In September 2015, The United Church of Canada and the United Church of Christ celebrated together in a service recognizing their intentions to work toward a shared future through what is called “shared communion.” The service culminated a long engagement of respect and dialogue both denominations had shared and brought them together in a worshipping community for the first time.
The service was held in Niagara Falls, a community that has religion engraved upon its history. Between 1883 and 1899, the Believers Meeting for Bible Study, made met there influencing the popularization of the name “Niagara Bible Conference.”
Although the Niagara Bible Conference disbanded in 1899, its influence has lingered in Protestant Christianity, and indeed, across all religious traditions since for it was out of these gatherings that the five fundamental beliefs of Christianity were articulated. Believing that 19th century theologians had grossly misinterpreted Christianity’s basic tenets, dispensationalists from the Conference, along with others, stated five principles that were non-negotiable.
- The inspiration and inerrancy of Scripture
- The deity of Jesus Christ
- The virgin birth of Christ
- The substitutionary, atoning work of Christ on the cross
- The physical resurrection and the personal bodily return of Christ to the earth.
Since that time, the use of the word “fundamentalist” or “fundamentalism” has referred to a refusal of contemporary influences on the interpretation of beliefs not only in Christianity but in other religions as well. Indeed, it is often used to refer to the most basic beliefs within a variety of disciplines.
At the gathering, the community shared a statement in unison that was crafted from statements from both The United Church of Canada and the United Church of Christ. “That All May Be One” welded together the high ideals of each body. In doing so, parts of one were poetically paired with parts from the other, creating a liturgical piece which celebrated their common beliefs. It would have been anathema to those who had gathered there some hundred and twenty years before, strengthened in the fundamentalist beliefs they embraced a their conferences.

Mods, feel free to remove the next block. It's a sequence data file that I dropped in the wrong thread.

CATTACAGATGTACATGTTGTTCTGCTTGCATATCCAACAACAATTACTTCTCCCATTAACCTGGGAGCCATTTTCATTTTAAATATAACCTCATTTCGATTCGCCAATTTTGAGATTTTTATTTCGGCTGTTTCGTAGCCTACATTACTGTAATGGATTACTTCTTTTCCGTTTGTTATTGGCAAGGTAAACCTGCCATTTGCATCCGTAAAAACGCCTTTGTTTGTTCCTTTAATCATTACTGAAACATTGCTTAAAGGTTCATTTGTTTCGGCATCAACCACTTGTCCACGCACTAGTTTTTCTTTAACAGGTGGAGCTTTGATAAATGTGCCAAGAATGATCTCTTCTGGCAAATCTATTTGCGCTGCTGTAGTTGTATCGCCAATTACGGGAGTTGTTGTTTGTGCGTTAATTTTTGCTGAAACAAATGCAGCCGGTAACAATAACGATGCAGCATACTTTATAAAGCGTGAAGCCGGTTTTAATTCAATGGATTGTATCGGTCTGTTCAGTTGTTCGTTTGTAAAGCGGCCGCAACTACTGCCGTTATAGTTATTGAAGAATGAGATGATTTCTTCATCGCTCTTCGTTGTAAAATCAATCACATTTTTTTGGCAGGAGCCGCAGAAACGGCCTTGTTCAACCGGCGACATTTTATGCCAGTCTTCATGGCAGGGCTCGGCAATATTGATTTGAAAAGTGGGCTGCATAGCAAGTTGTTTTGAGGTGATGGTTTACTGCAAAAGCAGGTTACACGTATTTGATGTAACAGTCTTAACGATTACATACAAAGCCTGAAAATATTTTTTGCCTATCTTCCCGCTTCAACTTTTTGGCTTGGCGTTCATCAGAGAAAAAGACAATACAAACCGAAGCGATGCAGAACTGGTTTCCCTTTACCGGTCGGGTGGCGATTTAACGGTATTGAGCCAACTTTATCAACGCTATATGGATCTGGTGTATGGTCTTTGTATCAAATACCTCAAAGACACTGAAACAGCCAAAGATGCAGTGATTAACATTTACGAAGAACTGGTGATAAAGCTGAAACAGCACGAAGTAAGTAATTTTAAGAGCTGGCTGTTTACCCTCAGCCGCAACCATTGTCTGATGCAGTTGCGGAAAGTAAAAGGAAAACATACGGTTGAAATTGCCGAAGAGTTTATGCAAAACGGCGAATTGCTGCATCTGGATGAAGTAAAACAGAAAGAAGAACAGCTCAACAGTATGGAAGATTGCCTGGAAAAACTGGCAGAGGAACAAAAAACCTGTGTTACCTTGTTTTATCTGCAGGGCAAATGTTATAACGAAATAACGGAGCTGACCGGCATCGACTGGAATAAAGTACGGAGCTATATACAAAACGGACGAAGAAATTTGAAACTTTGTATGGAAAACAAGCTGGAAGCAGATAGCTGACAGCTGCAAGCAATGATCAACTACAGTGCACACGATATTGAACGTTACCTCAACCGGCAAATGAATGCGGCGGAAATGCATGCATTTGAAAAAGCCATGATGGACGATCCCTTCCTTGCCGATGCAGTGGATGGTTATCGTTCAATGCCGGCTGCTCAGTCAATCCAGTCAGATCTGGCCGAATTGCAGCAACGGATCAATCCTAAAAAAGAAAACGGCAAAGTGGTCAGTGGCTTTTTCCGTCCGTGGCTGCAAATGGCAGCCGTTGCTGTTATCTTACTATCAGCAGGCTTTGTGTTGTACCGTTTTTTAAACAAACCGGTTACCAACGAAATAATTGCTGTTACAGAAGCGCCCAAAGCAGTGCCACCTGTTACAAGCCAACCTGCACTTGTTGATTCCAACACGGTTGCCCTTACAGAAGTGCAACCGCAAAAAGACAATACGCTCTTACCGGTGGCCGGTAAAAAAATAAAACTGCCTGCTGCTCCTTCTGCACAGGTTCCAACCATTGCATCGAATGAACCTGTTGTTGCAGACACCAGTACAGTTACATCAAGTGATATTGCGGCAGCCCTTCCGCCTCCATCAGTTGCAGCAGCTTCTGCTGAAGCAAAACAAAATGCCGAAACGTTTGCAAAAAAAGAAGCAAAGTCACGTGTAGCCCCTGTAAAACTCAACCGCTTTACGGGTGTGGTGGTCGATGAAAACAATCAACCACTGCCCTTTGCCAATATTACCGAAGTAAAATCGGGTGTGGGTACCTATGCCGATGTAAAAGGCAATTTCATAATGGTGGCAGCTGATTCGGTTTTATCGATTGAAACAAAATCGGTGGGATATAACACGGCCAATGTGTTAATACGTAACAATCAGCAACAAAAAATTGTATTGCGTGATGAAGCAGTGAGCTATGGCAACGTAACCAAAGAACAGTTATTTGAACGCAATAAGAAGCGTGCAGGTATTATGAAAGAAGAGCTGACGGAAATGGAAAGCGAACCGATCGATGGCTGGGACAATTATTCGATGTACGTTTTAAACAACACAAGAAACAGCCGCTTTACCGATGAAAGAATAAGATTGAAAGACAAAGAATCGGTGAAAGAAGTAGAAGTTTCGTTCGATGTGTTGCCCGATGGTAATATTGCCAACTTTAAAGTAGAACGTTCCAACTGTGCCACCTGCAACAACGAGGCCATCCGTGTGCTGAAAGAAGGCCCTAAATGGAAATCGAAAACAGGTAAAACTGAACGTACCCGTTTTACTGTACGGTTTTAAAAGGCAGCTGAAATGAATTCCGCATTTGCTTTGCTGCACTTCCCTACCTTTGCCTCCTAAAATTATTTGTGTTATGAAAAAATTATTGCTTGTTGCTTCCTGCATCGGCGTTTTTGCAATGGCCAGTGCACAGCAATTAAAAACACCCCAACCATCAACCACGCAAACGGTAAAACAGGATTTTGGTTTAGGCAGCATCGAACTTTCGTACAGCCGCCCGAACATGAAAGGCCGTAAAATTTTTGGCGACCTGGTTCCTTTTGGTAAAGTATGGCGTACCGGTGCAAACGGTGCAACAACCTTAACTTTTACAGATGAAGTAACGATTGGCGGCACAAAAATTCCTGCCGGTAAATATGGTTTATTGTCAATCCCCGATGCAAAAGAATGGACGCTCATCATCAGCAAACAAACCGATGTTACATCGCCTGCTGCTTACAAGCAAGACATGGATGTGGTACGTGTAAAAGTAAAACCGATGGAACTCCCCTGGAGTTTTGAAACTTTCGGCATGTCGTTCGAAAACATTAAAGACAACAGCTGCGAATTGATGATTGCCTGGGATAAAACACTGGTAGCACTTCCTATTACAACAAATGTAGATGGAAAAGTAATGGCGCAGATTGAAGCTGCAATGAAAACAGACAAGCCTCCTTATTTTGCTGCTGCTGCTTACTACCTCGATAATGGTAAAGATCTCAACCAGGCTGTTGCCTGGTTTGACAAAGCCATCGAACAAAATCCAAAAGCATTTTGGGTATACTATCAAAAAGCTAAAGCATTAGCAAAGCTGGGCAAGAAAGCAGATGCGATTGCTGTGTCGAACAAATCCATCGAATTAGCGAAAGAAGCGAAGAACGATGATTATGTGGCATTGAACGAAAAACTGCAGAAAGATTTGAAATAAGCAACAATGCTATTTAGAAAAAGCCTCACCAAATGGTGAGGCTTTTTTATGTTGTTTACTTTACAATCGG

But the statement created by the two denominations remained decidedly embedded in doctrinal beliefs both denominations recognized. Another way of celebrating our companionship on the journey might have been the values by which the two denominations choose to live, values that are almost exactly aligned and that refuse to discriminate based on doctrinal belief.
While at Chautauqua Institution this summer, acting as Chaplain for the United Church of Christ denominational house, I considered using “That All May Be One” and so downloaded it from the internet. But as I read it again, I realized that its doctrinal statements would not be embraced by a growing number of people in the generations already so ignored by the institutional church. So I worked on it for a time and produced a piece that I believe is ultimately more inclusive as it speaks to the values that are held by people of goodwill, regardless of what their doctrinal beliefs, or lack thereof, might be.
I share it with you today in the hopes that it, too, might edify the deepening relationship between our two denominations. As we journey forward toward a shared future, I know that, for many, the values we share may resonate more deeply than our beliefs. Those values, however, are not reflected in traditional articulations of Christianity so I have refocused the statement for the purpose of finding a shared future that is inclusive of all.
Ah, we are here.
We come into this place together
to challenge one another
to bear the cost and know the joys of love:
to celebrate its presence;
to live with respect in creation;
to become love
in the service of others,
in the pursuit of justice,
and the resistance of evil;
to recognize our humanity
and celebrate it at our table;
to see love and loss in one another’s eyes,
and by them,
to be both convicted and freed.
May love bind us to one another
so we might better serve the world.
As one, we proclaim:
We are not alone,
for we journey together
in the spirit of love.